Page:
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François COUPERIN (1668-1733)
La Sultanne
La Sultanne, Sonate en quatuor in d minor [09:24]
Première Suite for viola da gamba and bc in e minor [23:40]
15e Ordre in a minor: Le Dodo où l'amour au berceau [05:20]
Deuxième Suite for viola da gamba and bc in A [14:52]
La Superbe, Sonate en trio in A [07:28]
Capriccio Stravagante: Manfredo Kraemer, Katharina Wolff (violin), Jay Bernfeld (viola da gamba - solo), Carol Lewis (viola da gamba), Michel Murgier (basse de violon), Mike Fentross (theorbo), Skip Sempé (harpsichord)
rec. July-August 1993, Metropolitan Museum of Art, New York, USA. DDD
DEUTSCHE HARMONIA MUNDI 74321 935452 [61:44]

François Couperin was one of the key figures in music life in Paris and at the court at Versailles from the 1690s onwards. Coming from a family of organists, his first official position was that of organist at St Gervais in Paris, which he inherited from his father. In 1693 he became organist of the Chapelle du Roy. His main instrument was the harpsichord. He was active as a harpsichord teacher in aristocratic circles. Even before being appointed 'ordinaire de la musique de la chambre du Roi pour le clavecin' in 1717, he had already been asked by Louis XIV to play regularly in chamber concerts at court. For these concerts he composed some of his most famous pieces, like the 'Concerts Royaux' and the 'Nouveaux Concerts'.
 
This disc opens and ends with two sonatas which were written in the first half of the 1690s and were never published. Couperin is known for being a champion of the 'goûts-réünis', the mixture of Italian and French style, which he demonstrated so impressively in the 'Concerts Royaux' and the 'Nouveaux Concerts'. The first signs of this preference can be found in these early pieces. The French style is represented by the first two movements (fast - slow), which are modelled after the French overture, and in the description of the individual movements: 'gayement', 'gravement', 'vivement' etc. It is a shame these titles are omitted in the tracklist. At the same time these sonatas follow the Italian style - modelled by Corelli - with their sequence of slow and fast movements, and the strong contrasts between and within movements. Some of these have an almost theatrical character, something one doesn't find very often in French music. The sonatas are played with great intensity. An interesting aspect is the use of two original violins from the Metropolitan Museum of Art: a Stradivari of 1691 and an Amati of 1669; each delivers a gorgeous sound.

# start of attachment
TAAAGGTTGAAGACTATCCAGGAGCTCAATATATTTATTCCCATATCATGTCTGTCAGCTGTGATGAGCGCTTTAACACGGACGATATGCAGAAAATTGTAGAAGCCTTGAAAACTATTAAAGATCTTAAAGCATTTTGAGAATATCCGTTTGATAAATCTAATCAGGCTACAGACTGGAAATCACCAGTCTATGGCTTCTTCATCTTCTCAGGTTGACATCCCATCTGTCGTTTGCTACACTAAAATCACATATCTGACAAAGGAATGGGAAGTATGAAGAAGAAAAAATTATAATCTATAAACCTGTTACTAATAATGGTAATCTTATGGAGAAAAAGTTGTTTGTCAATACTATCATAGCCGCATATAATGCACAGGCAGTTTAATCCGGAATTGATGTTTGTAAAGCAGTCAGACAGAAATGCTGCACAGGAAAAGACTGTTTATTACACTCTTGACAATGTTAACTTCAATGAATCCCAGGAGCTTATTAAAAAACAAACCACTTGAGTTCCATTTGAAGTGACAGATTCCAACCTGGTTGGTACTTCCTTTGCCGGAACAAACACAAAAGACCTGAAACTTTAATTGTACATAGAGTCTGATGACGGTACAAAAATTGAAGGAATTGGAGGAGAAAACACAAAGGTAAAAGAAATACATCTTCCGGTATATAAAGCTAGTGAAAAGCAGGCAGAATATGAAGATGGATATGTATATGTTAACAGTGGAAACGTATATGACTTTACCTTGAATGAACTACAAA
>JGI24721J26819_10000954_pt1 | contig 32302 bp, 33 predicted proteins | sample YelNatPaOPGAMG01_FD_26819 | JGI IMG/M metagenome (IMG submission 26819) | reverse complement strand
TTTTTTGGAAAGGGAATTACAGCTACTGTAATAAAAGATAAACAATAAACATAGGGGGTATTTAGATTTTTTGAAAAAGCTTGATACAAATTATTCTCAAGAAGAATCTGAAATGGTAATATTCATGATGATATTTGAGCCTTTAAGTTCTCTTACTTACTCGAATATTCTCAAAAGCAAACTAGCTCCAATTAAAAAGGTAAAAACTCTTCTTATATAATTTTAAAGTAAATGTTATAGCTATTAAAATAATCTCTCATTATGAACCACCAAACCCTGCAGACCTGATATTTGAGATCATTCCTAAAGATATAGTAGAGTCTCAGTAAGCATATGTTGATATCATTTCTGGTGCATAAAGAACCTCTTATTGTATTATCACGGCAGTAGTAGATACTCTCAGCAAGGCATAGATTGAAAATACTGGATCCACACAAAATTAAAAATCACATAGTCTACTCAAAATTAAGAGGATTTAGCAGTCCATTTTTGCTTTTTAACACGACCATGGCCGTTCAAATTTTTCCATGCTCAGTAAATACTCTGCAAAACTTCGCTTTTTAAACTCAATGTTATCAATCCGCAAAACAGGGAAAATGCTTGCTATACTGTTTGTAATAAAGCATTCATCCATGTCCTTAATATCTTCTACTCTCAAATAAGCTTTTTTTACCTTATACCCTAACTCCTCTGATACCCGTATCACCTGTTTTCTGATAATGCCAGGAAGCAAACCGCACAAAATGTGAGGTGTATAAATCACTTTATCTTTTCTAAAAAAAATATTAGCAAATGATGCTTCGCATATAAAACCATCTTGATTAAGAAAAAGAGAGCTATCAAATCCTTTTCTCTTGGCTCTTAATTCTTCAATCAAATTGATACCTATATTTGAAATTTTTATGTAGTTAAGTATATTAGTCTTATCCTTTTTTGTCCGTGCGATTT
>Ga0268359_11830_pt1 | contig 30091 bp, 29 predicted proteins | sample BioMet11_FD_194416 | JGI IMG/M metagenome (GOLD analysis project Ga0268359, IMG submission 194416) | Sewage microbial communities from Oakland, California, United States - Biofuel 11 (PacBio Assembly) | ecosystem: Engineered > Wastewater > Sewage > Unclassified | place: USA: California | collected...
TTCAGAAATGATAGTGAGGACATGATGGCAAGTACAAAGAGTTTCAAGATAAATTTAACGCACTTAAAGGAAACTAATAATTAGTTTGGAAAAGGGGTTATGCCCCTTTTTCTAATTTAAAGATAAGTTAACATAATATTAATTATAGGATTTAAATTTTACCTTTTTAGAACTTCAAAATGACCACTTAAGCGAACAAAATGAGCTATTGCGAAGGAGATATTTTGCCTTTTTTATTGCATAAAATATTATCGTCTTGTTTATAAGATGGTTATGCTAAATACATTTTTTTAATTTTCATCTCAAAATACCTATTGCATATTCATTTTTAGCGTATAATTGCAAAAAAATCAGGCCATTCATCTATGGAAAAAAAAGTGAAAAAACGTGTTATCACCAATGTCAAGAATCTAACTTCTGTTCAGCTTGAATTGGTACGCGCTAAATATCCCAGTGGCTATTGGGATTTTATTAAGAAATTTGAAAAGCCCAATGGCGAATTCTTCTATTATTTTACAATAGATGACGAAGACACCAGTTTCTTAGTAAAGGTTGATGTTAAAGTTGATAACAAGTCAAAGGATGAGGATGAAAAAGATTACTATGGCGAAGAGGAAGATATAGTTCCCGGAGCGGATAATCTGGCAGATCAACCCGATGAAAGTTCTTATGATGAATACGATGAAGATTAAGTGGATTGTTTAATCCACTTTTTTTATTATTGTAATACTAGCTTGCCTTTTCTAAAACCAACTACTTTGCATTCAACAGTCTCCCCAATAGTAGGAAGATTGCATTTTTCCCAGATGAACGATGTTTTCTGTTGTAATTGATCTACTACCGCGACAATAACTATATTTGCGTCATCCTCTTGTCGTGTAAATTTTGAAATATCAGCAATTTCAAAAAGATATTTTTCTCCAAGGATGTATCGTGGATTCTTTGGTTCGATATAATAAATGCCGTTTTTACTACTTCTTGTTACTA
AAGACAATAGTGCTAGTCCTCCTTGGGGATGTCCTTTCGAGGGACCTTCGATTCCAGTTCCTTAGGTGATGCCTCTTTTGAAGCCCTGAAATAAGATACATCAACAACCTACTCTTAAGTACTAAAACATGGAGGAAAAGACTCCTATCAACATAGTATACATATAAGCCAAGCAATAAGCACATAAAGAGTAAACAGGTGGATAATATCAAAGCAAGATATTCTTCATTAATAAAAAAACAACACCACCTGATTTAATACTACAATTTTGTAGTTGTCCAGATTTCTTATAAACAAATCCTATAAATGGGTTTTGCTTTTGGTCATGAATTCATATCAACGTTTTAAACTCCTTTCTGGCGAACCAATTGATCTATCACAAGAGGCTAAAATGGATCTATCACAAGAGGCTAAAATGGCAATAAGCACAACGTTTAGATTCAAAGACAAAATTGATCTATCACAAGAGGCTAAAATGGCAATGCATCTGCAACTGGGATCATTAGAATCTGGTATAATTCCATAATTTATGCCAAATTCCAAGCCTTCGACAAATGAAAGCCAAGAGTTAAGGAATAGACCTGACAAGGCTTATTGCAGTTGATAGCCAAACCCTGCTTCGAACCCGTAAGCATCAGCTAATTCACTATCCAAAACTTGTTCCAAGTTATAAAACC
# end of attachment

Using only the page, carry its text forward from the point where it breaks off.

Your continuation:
Couperin composed a large number of harpsichord suites, called 'Ordres', which contain many character pieces. One of them is 'Le Dodo où l'amour au berceau', a kind of lullaby. It is played here with strings only, but fails to impress in this scoring. It is the only disappointing item here.
 
Forming the core of the programme is the two suites Couperin wrote for the viola da gamba. They were published in 1728, the year of the death of France's greatest viol player and composer, Marin Marais. These are the last important compositions for this instrument, which in Couperin’s time was quickly going out of fashion as the growing influence of the Italian-style favoured the violin and the cello. It lasted about two centuries before these suites were rediscovered, mainly because on the title page the composer is only referred to with his initials: "Mr. F.C."
 
The suites are generally considered some of the best music ever written for the instrument. They are in strictly French style, beginning with an overture, which is followed by a sequence of dances. It is only the first suite, though, which follows the traditional pattern of the suite: allemande, courante, sarabande and gigue, with an additional gavotte and closing with a passacaille or chaconne. In the second suite the overture is followed by a fuguette and two character pieces - as in Couperin's harpsichord suites -: 'pompe funèbre' and 'La Chemise blanche'. The individual movements stand out because of their rhythmic contrasts (Suite No. 1, courante) and expressive harmony (Suite No. 2, pompe funèbre). There is also plenty of virtuosity, in particular in the last movements of both suites (Suite No. 1, passacaille où chaconne; Suite No. 2, La Chemise blanche). Jay Bernfeld delivers splendid performances. His virtuosity is impressive, but he also catches the expressivity of the slow movements very well, as in the 'pompe funèbre' of the 2e Suite, with the addition of the 'très gravement', and the 'sarabande grave' of the 1er Suite.
 
This is an outstanding recording, which brings some of the best pieces from Couperin's oeuvre. Even those who already have all of Couperin's ensemble pieces on their shelf - for instance Musica ad Rhenum's excellent complete recording (Brilliant Classics) (see review) - should not miss this disc, in particular as it is reissued at budget price.
 
Johan van Veen

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